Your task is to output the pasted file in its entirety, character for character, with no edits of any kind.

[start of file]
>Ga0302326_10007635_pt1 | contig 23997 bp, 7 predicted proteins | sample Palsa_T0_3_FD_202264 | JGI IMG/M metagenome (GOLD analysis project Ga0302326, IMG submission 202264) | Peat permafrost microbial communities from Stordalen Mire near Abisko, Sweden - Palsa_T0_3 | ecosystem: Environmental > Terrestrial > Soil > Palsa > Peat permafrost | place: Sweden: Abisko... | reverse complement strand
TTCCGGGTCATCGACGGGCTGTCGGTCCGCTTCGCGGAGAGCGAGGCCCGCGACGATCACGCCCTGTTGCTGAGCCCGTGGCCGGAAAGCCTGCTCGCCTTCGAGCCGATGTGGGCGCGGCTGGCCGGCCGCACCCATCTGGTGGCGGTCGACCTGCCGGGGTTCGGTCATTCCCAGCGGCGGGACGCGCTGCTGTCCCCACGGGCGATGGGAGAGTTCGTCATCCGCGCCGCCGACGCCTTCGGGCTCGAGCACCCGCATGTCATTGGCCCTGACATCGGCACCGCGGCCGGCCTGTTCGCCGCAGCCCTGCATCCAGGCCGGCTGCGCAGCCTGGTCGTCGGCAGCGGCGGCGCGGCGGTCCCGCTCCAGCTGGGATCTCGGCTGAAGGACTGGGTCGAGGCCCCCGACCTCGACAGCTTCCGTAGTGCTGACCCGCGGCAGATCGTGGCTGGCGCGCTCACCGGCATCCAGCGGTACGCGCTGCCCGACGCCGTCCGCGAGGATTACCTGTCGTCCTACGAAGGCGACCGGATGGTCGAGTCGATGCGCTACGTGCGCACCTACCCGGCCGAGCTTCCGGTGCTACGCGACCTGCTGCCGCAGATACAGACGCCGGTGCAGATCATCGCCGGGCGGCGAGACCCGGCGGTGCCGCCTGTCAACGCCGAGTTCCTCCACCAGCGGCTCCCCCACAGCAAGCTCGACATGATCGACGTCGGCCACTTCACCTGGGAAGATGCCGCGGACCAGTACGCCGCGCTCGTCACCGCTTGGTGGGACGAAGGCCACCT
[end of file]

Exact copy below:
>Ga0302326_10007635_pt1 | contig 23997 bp, 7 predicted proteins | sample Palsa_T0_3_FD_202264 | JGI IMG/M metagenome (GOLD analysis project Ga0302326, IMG submission 202264) | Peat permafrost microbial communities from Stordalen Mire near Abisko, Sweden - Palsa_T0_3 | ecosystem: Environmental > Terrestrial > Soil > Palsa > Peat permafrost | place: Sweden: Abisko... | reverse complement strand
TTCCGGGTCATCGACGGGCTGTCGGTCCGCTTCGCGGAGAGCGAGGCCCGCGACGATCACGCCCTGTTGCTGAGCCCGTGGCCGGAAAGCCTGCTCGCCTTCGAGCCGATGTGGGCGCGGCTGGCCGGCCGCACCCATCTGGTGGCGGTCGACCTGCCGGGGTTCGGTCATTCCCAGCGGCGGGACGCGCTGCTGTCCCCACGGGCGATGGGAGAGTTCGTCATCCGCGCCGCCGACGCCTTCGGGCTCGAGCACCCGCATGTCATTGGCCCTGACATCGGCACCGCGGCCGGCCTGTTCGCCGCAGCCCTGCATCCAGGCCGGCTGCGCAGCCTGGTCGTCGGCAGCGGCGGCGCGGCGGTCCCGCTCCAGCTGGGATCTCGGCTGAAGGACTGGGTCGAGGCCCCCGACCTCGACAGCTTCCGTAGTGCTGACCCGCGGCAGATCGTGGCTGGCGCGCTCACCGGCATCCAGCGGTACGCGCTGCCCGACGCCGTCCGCGAGGATTACCTGTCGTCCTACGAAGGCGACCGGATGGTCGAGTCGATGCGCTACGTGCGCACCTACCCGGCCGAGCTTCCGGTGCTACGCGACCTGCTGCCGCAGATACAGACGCCGGTGCAGATCATCGCCGGGCGGCGAGACCCGGCGGTGCCGCCTGTCAACGCCGAGTTCCTCCACCAGCGGCTCCCCCACAGCAAGCTCGACATGATCGACGTCGGCCACTTCACCTGGGAAGATGCCGCGGACCAGTACGCCGCGCTCGTCACCGCTTGGTGGGACGAAGGCCACCT